Those who use their monitor for gaming and professional use will need to opt for higher resolution monitors. As the screen size increases, the resolution also becomes more important. If you want a larger screen (27 inches or more), it makes sense to consider a device with a higher resolution than Full HD. There are two options:

  • QHD (2,560 x 1,440 pixels), also known as 1440p or ‘Quad HD’

QHD screens are a middle ground between Full HD and the 4K resolutions commonly associated with televisions. When you opt for this resolution on larger screens, everything looks smoother and clearer.

  • UHD (3840 x 2160 pixels), also known as 4K, Ultra HD or 2160p

UHD kicks it up a notch, even though most people won’t really need it. It’s often popular with gamers. You’ll need powerful hardware to get the most out of it, as pushing that many pixels can put a strain on your graphics card.

Video Connectors

The most important connections on your monitor are the video connections. To display image content on your future monitor, you will need a video cable to connect from your desktop or laptop to your monitor. To date, the most common types of video cable connectors are as follows: DisplayPort, HDMI, DVI and VGA.

  • DisplayPort

DisplayPort ports are now one of the best options for connecting your desktop or notebook PC to a computer monitor. The latest version, DisplayPort 1.4, has the impressive ability to support 4K gaming (3840×2160) at a refresh rate of 120 Hz with compatible AMD or NVIDIA graphics cards. DisplayPort cables can also transmit audio to monitors with integrated sound systems on most desktop and laptop PCs.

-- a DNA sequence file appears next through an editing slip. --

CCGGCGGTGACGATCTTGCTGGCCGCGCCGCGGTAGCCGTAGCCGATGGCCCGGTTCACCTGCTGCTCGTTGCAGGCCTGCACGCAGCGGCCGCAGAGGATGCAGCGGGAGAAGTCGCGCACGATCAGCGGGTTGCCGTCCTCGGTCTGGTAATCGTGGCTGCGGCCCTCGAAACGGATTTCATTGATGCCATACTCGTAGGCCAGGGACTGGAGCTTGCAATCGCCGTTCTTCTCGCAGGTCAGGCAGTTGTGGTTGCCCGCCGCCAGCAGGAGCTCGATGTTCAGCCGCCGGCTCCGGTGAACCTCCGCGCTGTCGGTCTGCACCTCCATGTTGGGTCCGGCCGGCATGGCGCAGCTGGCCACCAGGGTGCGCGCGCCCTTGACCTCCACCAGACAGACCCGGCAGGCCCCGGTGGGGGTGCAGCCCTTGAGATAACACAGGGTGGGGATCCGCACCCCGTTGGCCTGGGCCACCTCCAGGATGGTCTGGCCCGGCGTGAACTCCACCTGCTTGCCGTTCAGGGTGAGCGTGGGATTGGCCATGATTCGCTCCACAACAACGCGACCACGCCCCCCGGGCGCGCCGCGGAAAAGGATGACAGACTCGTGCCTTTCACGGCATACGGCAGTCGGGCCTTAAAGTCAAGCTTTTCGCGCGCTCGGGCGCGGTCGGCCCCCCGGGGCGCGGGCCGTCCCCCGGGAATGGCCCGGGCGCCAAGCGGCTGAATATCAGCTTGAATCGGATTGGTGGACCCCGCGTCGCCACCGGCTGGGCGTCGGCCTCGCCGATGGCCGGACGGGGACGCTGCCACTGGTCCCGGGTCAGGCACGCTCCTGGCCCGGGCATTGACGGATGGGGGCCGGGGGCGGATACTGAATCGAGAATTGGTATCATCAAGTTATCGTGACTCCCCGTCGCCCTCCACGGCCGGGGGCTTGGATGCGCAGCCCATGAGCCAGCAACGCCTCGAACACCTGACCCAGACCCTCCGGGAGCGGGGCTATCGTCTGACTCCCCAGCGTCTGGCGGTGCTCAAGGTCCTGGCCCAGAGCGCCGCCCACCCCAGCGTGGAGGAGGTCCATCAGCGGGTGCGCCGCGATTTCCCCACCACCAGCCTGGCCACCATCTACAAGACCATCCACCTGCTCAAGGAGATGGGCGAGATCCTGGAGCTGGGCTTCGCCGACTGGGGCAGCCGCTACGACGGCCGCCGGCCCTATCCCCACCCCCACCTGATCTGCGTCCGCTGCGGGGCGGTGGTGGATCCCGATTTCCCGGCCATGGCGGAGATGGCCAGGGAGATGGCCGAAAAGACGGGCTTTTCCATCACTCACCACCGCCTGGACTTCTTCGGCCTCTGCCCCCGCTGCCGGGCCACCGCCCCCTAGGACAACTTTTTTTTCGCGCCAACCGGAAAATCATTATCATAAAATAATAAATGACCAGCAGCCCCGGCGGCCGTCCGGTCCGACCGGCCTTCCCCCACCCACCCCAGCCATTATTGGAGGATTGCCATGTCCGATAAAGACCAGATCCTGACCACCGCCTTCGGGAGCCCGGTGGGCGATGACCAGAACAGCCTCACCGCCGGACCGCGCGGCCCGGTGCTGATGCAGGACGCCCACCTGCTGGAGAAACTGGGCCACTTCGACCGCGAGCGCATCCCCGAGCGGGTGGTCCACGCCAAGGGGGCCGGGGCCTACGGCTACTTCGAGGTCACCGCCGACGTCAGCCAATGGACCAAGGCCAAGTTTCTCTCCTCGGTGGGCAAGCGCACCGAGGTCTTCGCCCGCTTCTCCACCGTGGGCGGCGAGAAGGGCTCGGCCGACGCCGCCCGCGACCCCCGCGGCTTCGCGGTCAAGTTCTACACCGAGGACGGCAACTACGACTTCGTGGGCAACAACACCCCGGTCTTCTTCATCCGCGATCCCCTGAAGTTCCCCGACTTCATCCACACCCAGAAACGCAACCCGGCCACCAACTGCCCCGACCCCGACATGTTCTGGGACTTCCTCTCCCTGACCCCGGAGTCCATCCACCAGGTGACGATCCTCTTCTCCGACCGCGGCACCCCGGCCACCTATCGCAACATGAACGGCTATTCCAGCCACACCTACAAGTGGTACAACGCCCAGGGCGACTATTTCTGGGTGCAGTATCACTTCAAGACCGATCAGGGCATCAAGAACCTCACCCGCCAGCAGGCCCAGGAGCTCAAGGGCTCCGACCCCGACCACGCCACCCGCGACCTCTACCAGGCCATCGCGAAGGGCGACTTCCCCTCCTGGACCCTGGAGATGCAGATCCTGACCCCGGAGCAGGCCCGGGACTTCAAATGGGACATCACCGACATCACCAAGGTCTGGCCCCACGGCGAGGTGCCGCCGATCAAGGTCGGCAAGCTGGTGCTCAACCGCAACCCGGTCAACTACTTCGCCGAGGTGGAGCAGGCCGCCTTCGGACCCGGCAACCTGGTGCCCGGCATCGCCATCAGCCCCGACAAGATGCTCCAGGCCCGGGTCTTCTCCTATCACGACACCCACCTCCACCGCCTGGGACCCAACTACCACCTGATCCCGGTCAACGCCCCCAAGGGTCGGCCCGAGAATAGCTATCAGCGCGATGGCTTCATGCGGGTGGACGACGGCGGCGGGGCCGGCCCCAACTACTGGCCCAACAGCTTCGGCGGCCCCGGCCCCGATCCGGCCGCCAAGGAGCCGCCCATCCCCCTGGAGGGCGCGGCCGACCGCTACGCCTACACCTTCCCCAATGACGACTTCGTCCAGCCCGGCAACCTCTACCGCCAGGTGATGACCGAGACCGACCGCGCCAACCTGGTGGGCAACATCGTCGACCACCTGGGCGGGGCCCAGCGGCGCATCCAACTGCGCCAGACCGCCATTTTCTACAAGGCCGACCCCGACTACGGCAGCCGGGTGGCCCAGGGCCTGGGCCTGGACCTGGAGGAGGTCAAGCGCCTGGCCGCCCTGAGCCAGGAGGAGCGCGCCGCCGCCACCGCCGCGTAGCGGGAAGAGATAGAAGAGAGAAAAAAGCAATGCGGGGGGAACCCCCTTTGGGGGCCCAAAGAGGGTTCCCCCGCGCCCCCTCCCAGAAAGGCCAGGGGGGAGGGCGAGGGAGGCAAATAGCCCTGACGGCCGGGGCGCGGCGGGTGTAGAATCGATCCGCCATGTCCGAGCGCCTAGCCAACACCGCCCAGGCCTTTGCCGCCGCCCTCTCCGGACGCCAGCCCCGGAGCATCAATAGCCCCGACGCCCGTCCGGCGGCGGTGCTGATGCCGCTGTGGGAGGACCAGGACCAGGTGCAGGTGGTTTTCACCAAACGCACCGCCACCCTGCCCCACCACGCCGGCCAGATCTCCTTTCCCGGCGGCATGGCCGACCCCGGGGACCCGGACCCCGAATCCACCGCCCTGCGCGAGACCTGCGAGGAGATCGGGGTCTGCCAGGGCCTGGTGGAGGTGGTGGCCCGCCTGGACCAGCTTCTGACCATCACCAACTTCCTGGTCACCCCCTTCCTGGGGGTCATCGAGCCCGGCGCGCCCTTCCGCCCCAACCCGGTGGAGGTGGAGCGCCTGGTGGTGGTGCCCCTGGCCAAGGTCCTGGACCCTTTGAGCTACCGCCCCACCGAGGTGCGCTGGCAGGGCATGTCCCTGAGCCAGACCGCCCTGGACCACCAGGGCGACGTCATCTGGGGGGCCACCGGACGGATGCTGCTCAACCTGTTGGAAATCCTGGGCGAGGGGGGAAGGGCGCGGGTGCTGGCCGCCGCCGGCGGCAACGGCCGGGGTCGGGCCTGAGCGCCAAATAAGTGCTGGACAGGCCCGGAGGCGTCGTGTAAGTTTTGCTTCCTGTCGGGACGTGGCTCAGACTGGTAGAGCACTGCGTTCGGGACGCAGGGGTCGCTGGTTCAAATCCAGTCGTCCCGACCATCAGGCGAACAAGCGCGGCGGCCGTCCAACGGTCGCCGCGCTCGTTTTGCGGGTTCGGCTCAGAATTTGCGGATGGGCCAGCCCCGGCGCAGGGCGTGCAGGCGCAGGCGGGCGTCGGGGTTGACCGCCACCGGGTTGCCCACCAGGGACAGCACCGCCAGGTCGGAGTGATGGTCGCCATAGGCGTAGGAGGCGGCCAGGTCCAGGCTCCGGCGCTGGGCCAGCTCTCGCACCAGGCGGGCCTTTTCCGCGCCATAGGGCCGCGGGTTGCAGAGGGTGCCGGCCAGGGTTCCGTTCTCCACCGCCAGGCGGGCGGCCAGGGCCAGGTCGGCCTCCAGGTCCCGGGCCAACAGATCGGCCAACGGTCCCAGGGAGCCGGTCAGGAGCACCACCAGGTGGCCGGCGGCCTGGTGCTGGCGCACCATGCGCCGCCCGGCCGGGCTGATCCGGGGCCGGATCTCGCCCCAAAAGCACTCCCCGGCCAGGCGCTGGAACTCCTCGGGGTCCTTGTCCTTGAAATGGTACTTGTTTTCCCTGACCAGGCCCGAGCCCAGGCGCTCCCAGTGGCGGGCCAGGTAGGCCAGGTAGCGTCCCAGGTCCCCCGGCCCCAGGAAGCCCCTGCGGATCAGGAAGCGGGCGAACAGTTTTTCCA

• HDMI

HDMI (High-Definition Multimedia Interface) cables are the standard for connecting devices to high-definition TVs and are also great for connecting your computer to your monitor. With the latest HDMI 2.0 standard, you can get a maximum 4K picture with a refresh rate of 60 Hz with the right components and the right monitor. Of course, HDMI can also pass the audio signal from your computer to monitors with built-in speakers.

  • DVI

Digital Visual Interface (DVI) connections are getting old, but on paper they have the same video output capabilities as first-generation HDMI. You’ll need a separate audio cable (or an HDMI adapter for the end that connects to the monitor) to get audio from your PC, but DVI can support resolutions up to 1920×1080 at a maximum refresh rate of 144 Hz with the right components and monitor.

  • VGA

As the only analog video connection of the four main types (the rest are digital), VGA cables are now considered obsolete technology. Nowadays, you really only need this connector if you need to work with or access older display devices.

Extra Computer Monitor Features

These practical features increase the overall cost, but it’s worth paying attention to them, as they make the monitor easier to use and more pleasant to work with:

Adjustable stand

This allows you to place your monitor at the perfect height without having to pile it on top of a stack of recipe books to get comfortable.